The four provinces are third, fourth, fifth and sixth in the Pro12 table, yet it's fair to say they are all experiencing mixed fortunes at the moment.
In a sense they are victims of their own success. The bar has been set high, and we come into a European week with all four under pressure to survive - so it is little wonder there has been criticism.
The Irish Pro12 assault hasn't really taken off in earnest, yet Munster, Ulster, Leinster and Connacht occupy positions three to six.
Yes, the Ospreys and Glasgow lead the way but overall, Ireland has outperformed the other three nations in the competition.
However, I feel that means precious little as the Six Nations looms.
Almost all the optimism surrounding the national side is based on Test form in 2014, and that is as it should be.
I highlight this because there is a perception growing legs that inconsistent provincial form is an indicator that all is not as well as portrayed at the highest level.
Of course Joe Schmidt will be looking to individual form as he picks his team for the Six Nations, but I very much doubt that the provinces' failure to set Europe on fire is worrying him unduly.
Logic might suggest that if the professional teams are going well then Test form will follow, but rugby certainly doesn't work like that. In fact, there's little correlation whatsoever.
So if Ireland fail to live up to our expectations in the coming weeks, please leave Matt O'Connor, Neil Doak, Anthony Foley and Pat Lam out of the blame game.
Carton House is a different working environment entirely, with different objectives and different (more short-term) demands involving differing personnel in differing roles.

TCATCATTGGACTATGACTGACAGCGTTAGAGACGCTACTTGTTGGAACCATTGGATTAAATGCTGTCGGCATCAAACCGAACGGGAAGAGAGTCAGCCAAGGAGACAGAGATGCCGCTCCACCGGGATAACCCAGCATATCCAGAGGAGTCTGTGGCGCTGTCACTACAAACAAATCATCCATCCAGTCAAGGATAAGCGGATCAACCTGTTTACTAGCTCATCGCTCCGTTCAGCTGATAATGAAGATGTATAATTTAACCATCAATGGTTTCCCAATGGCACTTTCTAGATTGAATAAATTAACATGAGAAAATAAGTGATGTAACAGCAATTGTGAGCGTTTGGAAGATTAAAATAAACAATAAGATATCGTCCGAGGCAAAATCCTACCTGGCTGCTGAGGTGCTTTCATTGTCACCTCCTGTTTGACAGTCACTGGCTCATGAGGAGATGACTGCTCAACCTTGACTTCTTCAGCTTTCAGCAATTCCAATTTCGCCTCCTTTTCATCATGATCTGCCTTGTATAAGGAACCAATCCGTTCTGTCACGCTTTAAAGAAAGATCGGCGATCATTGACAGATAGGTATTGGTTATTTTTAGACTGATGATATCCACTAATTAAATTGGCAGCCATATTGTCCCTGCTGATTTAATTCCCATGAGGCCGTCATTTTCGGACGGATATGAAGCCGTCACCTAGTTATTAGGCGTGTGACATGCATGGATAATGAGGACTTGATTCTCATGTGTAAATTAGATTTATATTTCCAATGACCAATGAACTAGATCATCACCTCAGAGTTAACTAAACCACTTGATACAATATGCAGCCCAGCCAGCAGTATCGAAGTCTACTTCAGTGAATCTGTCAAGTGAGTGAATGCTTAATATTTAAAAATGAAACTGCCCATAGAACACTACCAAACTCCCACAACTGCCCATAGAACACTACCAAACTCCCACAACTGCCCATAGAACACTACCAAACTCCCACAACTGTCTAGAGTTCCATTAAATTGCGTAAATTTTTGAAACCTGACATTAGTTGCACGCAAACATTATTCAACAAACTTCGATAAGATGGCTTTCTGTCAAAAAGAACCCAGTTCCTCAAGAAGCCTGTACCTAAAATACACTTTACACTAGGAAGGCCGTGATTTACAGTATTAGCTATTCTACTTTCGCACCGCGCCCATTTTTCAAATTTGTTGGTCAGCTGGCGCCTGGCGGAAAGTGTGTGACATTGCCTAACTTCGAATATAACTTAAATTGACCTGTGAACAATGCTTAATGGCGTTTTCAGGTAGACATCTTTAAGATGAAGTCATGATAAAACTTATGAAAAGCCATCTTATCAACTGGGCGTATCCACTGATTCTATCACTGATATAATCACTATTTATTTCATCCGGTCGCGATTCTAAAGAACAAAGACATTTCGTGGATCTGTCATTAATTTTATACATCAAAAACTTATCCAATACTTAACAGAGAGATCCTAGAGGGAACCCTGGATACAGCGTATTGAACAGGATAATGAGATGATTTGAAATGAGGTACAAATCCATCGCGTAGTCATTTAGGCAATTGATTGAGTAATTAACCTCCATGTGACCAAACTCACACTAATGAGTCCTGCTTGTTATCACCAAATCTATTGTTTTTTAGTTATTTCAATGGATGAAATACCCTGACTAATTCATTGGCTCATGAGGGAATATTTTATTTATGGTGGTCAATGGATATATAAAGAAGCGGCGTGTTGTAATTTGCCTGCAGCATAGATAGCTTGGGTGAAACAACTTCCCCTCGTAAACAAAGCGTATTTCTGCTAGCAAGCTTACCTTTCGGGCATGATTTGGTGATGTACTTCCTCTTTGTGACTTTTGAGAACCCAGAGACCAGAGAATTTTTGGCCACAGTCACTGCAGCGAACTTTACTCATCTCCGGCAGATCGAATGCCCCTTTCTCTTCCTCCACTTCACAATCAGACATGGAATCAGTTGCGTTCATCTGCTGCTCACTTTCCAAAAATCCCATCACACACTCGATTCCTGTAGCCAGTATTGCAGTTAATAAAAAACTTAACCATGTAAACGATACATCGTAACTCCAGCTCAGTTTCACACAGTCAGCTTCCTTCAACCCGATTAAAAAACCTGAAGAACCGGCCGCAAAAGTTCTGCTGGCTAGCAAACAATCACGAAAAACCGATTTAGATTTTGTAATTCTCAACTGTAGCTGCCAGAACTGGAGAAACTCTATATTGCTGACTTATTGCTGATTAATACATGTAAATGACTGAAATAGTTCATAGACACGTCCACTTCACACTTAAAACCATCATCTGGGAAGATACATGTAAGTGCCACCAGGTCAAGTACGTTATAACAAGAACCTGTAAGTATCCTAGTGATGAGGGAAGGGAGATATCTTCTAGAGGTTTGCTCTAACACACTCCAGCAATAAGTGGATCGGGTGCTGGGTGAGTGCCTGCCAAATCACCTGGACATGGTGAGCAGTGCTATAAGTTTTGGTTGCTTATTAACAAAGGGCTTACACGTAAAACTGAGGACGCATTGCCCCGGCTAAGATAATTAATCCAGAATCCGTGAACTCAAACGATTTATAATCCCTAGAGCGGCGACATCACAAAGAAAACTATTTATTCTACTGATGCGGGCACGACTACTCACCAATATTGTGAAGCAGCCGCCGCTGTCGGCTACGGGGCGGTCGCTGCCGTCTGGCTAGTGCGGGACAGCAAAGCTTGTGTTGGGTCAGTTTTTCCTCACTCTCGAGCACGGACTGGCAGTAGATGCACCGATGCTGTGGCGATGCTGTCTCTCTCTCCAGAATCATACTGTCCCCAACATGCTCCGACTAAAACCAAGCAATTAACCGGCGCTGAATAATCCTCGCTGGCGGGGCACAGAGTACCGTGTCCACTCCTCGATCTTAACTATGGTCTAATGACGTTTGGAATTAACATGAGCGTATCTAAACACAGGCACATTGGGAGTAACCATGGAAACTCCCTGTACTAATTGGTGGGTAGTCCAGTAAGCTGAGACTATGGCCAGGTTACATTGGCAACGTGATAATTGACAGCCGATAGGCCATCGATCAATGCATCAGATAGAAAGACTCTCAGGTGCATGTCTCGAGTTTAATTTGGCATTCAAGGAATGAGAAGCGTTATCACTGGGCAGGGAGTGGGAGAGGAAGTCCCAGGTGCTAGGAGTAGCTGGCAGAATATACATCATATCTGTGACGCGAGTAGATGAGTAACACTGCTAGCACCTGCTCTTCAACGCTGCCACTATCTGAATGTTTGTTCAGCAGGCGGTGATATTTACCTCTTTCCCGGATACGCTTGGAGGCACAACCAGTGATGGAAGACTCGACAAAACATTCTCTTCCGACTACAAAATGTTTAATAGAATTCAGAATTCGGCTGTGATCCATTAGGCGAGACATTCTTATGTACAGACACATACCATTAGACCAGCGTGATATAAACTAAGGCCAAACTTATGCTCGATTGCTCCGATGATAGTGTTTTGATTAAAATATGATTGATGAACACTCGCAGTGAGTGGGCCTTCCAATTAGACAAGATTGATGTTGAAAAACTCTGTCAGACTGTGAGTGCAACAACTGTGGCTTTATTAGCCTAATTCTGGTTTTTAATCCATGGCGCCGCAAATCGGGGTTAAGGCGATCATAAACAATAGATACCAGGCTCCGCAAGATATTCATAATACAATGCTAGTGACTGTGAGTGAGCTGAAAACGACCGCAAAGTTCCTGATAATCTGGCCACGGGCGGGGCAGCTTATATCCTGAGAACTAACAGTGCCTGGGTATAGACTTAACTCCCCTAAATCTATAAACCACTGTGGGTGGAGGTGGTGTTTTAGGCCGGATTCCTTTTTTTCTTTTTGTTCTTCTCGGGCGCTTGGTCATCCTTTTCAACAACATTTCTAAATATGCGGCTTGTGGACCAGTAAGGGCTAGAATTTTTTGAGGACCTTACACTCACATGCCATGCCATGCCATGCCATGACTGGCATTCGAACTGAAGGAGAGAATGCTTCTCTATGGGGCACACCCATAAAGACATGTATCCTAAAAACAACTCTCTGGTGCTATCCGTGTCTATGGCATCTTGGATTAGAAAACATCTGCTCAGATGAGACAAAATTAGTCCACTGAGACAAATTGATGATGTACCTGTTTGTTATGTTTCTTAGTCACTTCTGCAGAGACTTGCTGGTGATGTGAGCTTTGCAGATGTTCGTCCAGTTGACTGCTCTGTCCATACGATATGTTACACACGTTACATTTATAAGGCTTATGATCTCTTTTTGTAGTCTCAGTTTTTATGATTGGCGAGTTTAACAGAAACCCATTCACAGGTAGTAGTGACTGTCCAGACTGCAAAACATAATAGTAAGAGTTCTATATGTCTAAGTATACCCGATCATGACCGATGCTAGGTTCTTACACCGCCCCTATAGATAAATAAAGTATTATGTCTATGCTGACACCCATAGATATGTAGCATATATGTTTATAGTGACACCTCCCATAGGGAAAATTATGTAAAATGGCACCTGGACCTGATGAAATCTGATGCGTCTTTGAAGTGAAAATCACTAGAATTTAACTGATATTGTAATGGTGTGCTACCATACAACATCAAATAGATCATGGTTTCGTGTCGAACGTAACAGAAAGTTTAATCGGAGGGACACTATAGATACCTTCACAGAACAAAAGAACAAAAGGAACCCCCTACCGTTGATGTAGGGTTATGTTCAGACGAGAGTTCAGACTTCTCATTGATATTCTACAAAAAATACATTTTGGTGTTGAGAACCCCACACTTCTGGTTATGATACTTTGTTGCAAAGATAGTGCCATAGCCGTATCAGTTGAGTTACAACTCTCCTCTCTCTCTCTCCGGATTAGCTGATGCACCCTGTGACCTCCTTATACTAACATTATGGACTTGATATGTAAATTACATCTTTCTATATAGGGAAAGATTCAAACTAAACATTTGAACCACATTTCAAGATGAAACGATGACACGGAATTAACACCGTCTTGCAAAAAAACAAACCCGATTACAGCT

How often in times past have we seen Ireland players on the back of disappointment (think World Cup '07) reinvent themselves when returning to wear blue, white, red or (Connacht) green?
So measured optimism is well placed for the national side.
Back to the Pro12, and it was a mixed weekend for Ireland's four.
The only province to lose was Connacht. Not for one minute do I share the 'typical Connacht' view doing the rounds.
Both Connacht and Edinburgh went into Friday's game at the Sportsground on the back of massive derby wins. Edinburgh's Alan Solomons won the battle of coaching minds with his charges better prepared to hit the vile conditions running.
The intensity the Westerners showed against Munster was missing this time out, particularly in the opening half, and that is not good enough, given where Connacht rugby is now at and where it aspires to go. It was a glitch and they will bounce back - of that I have no doubt - but it was disappointing and extremely damaging.
On the plus side, despite shipping an injury, Bundee Aki was again outstanding while scrum-half John Cooney injected badly needed impetus when replacing Kieran Marmion late on. Beyond that, it was a night best forgotten.
Leinster, by contrast, continued on their winning way against the resurgent Cardiff Blues, whose line-up featured 13 internationals.